Kiera is a teen coder and videogame player who tires of the racism and toxicity in the online gaming world. This inspires her to create her own virtual reality MMORPG* called Slay. Slay exists as a place for Black gamers to celebrate Black excellence. Joining the game requires a passcode, which can only be obtained from a current member – and only after asking the right question. She keeps Slay secret from her parents, her sister and especially her boyfriend. His view of Blackness is very rigid and holds no room for videogames or the people who play them.
Things fall apart when a Slay gamer is killed by another participant. Suddenly this undercover game is public knowledge. Certain people claim that it’s racist because Slay’s a space only for Black players, but these critics never acknowledge the persistent racism gamers of color have to contend with in mainstream online games. The pressure on Kiera builds with the talk of lawsuits. The suits claim that excluding White people violates their civil rights. Media depictions emerge suggesting that the game targets at-risk and poor Black youth. Things continue to escalate, forcing Kiera to make a bold decision in an attempt to save the game and have it be recognized for what it really is.
This book is no fantasy. The harassment described in the book are things gamers of color (as well as female and queer gamers) regularly experience. The narrative accurately depicts how media “experts,” who know nothing about the game or gaming, pontificate and spread inaccurate information with great confidence. This book does a powerful job of using the lens of the game to explore Black identity, respectability politics,** toxic male behavior and how anonymity can be both a weapon and a shield.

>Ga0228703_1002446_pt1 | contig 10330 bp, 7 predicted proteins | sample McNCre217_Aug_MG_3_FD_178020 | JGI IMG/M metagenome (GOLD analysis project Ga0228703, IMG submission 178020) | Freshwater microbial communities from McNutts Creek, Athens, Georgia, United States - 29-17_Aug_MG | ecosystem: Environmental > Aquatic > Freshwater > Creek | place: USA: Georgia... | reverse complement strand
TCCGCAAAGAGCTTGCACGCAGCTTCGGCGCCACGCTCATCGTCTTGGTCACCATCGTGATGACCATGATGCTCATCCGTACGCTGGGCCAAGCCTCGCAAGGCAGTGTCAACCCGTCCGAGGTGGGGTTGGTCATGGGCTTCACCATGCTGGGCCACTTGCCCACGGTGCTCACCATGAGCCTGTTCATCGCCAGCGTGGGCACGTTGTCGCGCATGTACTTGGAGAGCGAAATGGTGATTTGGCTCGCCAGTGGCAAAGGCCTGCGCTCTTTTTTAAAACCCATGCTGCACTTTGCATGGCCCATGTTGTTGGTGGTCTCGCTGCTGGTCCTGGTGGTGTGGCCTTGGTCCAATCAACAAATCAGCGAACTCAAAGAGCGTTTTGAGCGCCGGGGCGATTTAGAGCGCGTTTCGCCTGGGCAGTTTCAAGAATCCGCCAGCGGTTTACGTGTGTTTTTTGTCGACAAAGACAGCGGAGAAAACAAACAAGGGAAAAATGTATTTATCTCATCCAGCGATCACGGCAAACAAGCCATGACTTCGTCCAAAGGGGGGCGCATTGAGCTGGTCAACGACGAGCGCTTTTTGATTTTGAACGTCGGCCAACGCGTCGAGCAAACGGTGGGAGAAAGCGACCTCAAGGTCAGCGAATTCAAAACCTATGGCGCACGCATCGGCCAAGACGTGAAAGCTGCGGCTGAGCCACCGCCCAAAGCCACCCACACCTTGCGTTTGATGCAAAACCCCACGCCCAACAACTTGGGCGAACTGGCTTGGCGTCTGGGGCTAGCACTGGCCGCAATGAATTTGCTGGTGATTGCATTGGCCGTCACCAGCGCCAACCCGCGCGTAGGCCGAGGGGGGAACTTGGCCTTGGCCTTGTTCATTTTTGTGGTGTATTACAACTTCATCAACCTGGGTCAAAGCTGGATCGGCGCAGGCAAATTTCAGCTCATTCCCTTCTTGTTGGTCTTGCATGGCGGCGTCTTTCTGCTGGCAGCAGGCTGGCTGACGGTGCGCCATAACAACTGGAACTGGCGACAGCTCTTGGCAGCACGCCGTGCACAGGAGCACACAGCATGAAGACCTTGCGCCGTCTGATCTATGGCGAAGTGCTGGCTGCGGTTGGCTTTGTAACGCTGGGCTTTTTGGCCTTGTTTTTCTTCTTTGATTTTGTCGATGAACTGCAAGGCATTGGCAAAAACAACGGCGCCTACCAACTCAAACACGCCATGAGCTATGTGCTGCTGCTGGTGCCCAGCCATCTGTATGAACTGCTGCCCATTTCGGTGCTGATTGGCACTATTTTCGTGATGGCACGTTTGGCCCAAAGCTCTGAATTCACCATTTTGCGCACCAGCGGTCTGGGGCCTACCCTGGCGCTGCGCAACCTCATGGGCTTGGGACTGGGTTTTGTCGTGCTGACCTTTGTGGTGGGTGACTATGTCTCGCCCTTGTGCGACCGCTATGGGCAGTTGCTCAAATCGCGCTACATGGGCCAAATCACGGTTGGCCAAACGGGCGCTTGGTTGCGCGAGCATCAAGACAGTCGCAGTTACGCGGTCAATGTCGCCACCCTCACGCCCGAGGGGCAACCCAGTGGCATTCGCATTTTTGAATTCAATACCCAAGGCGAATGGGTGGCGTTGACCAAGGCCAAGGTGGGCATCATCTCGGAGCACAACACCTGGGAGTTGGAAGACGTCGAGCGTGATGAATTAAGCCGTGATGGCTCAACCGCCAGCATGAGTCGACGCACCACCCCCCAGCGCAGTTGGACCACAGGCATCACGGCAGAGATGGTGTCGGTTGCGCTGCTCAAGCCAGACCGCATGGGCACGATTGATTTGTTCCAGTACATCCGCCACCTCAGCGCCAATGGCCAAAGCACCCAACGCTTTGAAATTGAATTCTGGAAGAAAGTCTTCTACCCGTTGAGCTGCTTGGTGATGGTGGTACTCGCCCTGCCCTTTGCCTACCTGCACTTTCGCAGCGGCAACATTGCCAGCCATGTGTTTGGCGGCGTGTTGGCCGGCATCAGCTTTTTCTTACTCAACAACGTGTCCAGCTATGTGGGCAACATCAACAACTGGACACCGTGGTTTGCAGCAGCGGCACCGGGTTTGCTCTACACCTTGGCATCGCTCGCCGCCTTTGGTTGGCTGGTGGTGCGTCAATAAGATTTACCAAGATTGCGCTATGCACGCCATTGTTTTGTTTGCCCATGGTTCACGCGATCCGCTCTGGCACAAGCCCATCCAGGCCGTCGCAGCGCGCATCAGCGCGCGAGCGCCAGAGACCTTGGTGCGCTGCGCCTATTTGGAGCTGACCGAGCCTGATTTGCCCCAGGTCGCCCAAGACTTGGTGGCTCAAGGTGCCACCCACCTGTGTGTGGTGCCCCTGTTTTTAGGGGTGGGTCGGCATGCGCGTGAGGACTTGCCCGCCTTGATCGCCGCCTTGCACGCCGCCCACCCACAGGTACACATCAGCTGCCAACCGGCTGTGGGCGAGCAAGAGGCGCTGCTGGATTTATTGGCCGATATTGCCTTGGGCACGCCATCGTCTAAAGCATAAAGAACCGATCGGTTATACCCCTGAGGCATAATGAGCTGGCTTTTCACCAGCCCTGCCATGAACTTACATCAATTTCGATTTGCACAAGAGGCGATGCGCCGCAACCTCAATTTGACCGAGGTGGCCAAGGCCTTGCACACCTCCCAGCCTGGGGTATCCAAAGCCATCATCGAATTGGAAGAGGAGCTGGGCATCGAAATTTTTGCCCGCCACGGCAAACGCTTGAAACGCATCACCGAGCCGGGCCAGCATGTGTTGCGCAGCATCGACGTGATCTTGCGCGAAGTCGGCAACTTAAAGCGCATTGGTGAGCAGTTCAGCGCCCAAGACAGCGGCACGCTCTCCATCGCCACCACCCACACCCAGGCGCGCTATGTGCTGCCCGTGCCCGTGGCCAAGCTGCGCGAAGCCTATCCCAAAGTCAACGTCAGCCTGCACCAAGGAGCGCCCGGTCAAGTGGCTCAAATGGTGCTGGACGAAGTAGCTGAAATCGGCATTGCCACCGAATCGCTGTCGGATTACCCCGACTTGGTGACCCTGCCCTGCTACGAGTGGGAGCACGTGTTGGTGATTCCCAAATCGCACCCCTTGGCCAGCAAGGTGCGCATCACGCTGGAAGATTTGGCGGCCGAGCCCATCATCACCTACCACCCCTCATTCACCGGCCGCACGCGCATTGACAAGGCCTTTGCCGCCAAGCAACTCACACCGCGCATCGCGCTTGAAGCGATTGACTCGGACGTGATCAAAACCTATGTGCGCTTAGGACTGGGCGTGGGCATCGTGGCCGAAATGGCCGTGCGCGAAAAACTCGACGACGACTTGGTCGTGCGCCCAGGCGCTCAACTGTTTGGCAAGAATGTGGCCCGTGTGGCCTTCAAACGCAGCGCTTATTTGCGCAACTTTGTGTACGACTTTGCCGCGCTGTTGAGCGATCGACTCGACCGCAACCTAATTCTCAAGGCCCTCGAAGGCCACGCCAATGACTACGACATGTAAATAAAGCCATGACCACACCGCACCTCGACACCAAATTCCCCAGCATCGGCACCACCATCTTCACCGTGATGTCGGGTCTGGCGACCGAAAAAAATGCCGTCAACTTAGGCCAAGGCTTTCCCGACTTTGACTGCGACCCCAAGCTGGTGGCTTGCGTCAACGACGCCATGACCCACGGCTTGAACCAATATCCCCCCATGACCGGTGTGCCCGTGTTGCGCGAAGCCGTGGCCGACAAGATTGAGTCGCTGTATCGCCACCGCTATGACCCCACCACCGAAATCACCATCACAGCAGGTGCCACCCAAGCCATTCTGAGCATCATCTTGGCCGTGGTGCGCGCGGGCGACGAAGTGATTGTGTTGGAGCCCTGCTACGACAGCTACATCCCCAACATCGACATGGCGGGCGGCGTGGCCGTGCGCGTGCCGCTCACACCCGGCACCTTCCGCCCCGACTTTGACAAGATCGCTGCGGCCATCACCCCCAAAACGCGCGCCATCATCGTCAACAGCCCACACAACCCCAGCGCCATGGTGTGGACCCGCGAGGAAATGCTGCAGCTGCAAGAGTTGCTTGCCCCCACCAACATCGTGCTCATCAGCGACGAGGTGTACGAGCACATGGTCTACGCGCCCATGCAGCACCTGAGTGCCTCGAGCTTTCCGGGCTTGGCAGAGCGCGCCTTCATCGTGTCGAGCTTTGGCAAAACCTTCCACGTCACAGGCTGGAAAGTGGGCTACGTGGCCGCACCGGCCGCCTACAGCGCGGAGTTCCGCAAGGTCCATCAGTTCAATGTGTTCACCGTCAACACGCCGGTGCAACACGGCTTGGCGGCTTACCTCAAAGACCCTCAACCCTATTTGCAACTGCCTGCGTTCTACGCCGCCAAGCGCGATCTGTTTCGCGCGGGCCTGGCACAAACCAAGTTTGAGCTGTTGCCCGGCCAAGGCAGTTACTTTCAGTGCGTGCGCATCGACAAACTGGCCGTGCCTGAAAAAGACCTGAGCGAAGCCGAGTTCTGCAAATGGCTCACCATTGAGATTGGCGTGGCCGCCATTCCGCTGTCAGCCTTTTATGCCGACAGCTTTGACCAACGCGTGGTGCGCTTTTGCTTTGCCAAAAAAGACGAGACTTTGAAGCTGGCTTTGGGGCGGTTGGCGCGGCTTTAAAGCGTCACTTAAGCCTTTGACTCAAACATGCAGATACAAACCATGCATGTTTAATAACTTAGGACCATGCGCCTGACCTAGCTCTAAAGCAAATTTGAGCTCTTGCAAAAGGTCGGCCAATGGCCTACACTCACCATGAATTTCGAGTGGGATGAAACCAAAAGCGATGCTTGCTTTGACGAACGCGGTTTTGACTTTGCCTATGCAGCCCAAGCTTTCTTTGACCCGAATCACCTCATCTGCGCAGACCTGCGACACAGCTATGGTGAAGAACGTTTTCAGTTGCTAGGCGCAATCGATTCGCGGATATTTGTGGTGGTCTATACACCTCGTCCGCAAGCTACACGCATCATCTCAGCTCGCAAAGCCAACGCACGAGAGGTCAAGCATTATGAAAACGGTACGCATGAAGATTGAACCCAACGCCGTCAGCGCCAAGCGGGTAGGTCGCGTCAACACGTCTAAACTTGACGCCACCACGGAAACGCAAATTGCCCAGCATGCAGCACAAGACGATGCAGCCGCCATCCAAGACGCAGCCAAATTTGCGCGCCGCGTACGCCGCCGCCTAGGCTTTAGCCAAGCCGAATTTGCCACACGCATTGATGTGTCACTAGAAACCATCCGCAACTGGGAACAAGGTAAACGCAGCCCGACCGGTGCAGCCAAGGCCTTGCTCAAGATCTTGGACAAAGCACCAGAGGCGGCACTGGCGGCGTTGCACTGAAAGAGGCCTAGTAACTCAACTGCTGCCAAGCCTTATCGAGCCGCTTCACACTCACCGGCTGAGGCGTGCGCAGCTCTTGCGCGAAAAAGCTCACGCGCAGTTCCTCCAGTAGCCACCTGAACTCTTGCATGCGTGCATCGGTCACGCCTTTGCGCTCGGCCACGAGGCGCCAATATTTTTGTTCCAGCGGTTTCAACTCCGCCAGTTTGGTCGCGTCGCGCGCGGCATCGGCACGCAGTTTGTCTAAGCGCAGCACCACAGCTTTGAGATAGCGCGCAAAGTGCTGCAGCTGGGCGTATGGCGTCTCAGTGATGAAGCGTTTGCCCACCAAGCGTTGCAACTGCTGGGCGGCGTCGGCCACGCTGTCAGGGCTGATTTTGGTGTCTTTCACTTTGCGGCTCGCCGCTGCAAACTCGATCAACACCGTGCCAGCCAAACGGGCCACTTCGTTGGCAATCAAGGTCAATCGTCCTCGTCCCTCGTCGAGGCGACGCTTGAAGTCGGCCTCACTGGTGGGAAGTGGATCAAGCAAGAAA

It is not necessary to be a gamer to love this book. The plotlines around Kiera’s relationships with family and friends, and the lives of the Slay players we meet are realistic and relatable. Author Brittney Morris crafts the game itself beautifully. The language describing Slay’s design and in-game action is exciting and cinematic; you can see everything play out. The game’s elements – battles, hexes and defenses – are based on Black culture. A player can attack with Twist Out, which makes the character’s natural hair grow out and immobilize the opponent. They can defend with Jimi Hendrix, which obscures their opponent’s vision in a purple haze. I’m tempted to list them all, but you should read the book yourself and learn about the power of Shea Butter, Reclaimed Time, Resilience, Innovation – and Mom’s Mac and Cheese.
You can learn more about gaming-while-Black and see some sample Slay cards in this essay by the author.
Slay makes a great gift for readers on your list – or yourself! Find it at your local bookstore.
*Massively Multiplayer Online Role Playing Game
** Respectability politics is the problematic belief that marginalized people should conform to a certain standard of behavior and presentation so they can earn the approval of the group in power. Read a great discussion of this on “The Root”.